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|Voivodeship of Poland|
Coat of arms
Sandomierz Voivodeship in
the Polish–Lithuanian Commonwealth in 1635.
|23,860 km2 (9,210 sq mi)|
|August 5, 1772|
|October 24 1795|
|Political subdivisions||counties: 7 (as for 1662)|
Sandomierz Voivodeship (Polish: Województwo Sandomierskie, Latin: Palatinatus Sandomirensis) was a unit of administration and local government in Poland from the 14th century to the partitions of Poland in 1772–1795. It was part of the Lesser Poland region. Originally Sandomierz Voivodeship also covered the area around Lublin, but in 1474 its three eastern counties were organized into Lublin Voivodeship. In the 16th century, it had 374 parishes, 100 towns and 2586 villages. The voivodeship was based on the Sandomerz ziemia, which earlier was the Duchy of Sandomierz. The Duchy of Sandomierz was created in 1138 by King Bolesław III Wrymouth, who in his testament divided Poland into five principalities. One of them, with the capital at Sandomierz, was assigned to Krzywousty's son, Henry of Sandomierz. Later on, with southern part of the Seniorate Province (which emerged into the Duchy of Krakow), the Duchy of Sandomierz created Lesser Poland, divided into Kraków and Sandomierz Voivodeships.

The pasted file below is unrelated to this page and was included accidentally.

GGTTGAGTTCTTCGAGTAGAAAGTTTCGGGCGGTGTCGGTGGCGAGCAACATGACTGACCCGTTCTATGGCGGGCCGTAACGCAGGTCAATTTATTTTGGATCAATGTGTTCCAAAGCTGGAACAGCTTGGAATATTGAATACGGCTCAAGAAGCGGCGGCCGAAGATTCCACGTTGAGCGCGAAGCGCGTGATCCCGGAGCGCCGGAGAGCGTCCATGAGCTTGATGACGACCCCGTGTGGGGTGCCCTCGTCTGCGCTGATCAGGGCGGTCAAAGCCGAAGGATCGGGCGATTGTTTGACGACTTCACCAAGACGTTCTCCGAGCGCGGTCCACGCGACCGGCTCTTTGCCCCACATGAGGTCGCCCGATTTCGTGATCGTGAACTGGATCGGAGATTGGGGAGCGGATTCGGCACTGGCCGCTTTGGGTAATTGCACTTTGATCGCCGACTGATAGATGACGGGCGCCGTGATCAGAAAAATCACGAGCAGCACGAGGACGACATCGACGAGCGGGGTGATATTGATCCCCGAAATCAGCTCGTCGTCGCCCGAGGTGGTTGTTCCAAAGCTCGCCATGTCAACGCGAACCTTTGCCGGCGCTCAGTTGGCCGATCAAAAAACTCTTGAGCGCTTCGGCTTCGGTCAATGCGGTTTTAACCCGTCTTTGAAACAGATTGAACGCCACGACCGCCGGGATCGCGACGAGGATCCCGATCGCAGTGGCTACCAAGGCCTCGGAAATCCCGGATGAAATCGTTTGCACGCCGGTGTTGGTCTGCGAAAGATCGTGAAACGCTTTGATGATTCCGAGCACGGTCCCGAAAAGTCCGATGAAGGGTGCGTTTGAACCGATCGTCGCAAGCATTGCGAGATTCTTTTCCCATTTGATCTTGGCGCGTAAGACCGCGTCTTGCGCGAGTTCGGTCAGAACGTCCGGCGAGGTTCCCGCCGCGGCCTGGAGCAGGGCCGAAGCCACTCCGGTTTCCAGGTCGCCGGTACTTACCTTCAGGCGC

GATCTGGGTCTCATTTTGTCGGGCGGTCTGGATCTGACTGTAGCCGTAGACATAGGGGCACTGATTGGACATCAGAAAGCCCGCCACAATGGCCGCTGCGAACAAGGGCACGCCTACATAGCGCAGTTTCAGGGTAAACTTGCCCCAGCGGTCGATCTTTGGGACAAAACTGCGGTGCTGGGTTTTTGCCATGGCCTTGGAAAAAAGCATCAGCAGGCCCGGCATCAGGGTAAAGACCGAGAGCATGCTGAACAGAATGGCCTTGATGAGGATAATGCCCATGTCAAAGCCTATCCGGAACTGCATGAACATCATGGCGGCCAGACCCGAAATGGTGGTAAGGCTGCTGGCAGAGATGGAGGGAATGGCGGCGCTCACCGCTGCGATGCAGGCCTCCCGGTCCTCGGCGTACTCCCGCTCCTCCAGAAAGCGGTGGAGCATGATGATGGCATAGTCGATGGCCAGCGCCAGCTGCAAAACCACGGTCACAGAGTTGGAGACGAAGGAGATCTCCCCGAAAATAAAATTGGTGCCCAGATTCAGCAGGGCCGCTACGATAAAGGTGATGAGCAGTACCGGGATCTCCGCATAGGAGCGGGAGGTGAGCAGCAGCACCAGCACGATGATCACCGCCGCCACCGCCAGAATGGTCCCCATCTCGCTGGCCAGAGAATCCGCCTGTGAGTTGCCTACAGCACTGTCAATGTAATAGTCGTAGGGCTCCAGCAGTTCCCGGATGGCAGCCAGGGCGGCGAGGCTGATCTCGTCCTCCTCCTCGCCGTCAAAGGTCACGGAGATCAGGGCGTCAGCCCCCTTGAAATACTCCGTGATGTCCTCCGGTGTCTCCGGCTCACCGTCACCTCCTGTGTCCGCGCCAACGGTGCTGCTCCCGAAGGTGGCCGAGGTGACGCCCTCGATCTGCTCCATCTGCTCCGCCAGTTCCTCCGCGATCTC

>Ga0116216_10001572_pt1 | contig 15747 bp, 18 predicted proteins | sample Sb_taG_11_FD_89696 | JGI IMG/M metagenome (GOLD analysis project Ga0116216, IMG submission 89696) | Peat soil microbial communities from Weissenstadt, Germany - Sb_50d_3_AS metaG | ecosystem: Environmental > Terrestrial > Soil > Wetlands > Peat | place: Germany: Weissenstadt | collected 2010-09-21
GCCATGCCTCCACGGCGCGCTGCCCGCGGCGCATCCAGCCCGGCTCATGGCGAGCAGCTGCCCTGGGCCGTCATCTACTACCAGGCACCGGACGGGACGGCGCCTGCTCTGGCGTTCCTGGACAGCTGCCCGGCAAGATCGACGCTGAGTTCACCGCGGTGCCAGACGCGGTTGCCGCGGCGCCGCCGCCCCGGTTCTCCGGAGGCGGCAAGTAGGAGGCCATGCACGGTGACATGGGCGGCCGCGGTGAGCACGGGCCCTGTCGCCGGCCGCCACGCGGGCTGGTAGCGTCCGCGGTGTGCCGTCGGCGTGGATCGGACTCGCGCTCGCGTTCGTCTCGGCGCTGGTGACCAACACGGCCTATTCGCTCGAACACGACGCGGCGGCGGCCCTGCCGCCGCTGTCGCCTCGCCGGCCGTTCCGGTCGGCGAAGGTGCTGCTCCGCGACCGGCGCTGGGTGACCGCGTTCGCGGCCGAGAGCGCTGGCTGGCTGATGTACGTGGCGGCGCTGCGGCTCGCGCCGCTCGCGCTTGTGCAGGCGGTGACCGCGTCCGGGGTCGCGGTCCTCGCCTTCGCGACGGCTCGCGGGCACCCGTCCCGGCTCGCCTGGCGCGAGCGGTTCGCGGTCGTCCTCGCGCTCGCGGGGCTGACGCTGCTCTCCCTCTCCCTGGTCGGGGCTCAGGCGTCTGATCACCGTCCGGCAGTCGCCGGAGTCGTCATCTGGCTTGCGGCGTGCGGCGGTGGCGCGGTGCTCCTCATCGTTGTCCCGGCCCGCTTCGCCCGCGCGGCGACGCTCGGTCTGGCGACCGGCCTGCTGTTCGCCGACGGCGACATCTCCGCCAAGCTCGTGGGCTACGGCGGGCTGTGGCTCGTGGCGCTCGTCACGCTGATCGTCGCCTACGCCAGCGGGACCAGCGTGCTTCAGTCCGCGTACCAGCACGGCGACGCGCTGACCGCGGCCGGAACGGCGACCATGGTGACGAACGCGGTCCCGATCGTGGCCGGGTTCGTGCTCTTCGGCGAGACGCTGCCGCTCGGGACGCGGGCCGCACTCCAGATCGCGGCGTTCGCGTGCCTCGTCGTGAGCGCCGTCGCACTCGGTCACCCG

Sandomierz Voivodeship in its original shape was one of the largest provinces of the Kingdom of Poland. After Lublin Voivodeship was created out of its eastern territories, the province stretched from Białobrzegi in the north, to the area north of Krosno in the south (the town of Krosno itself belonged to Red Ruthenia). It included such cities and towns of contemporary Poland, as Dębica, Dęblin, Iłża, Kielce, Kolbuszowa, Końskie, Kozienice, Lipsko, Mielec, Nisko, Opoczno, Ostrowiec Świętokrzyski, Pińczów, Pionki, Radom, Ropczyce, Ryki, Stalowa Wola, Starachowice, Staszów, Szydłowiec, Tarnów, Tarnobrzeg and Włoszczowa. The shape of the voivodeship remained unchanged from 1474 to the first partition of Poland (1772), when the Habsburg Monarchy annexed the area south of the Vistula, with Dębica, Kolbuszowa, Mielec, Nisko and Tarnów.
Zygmunt Gloger in his monumental book Historical Geography of the Lands of Old Poland gives a detailed description of Sandomierz Voivodeship: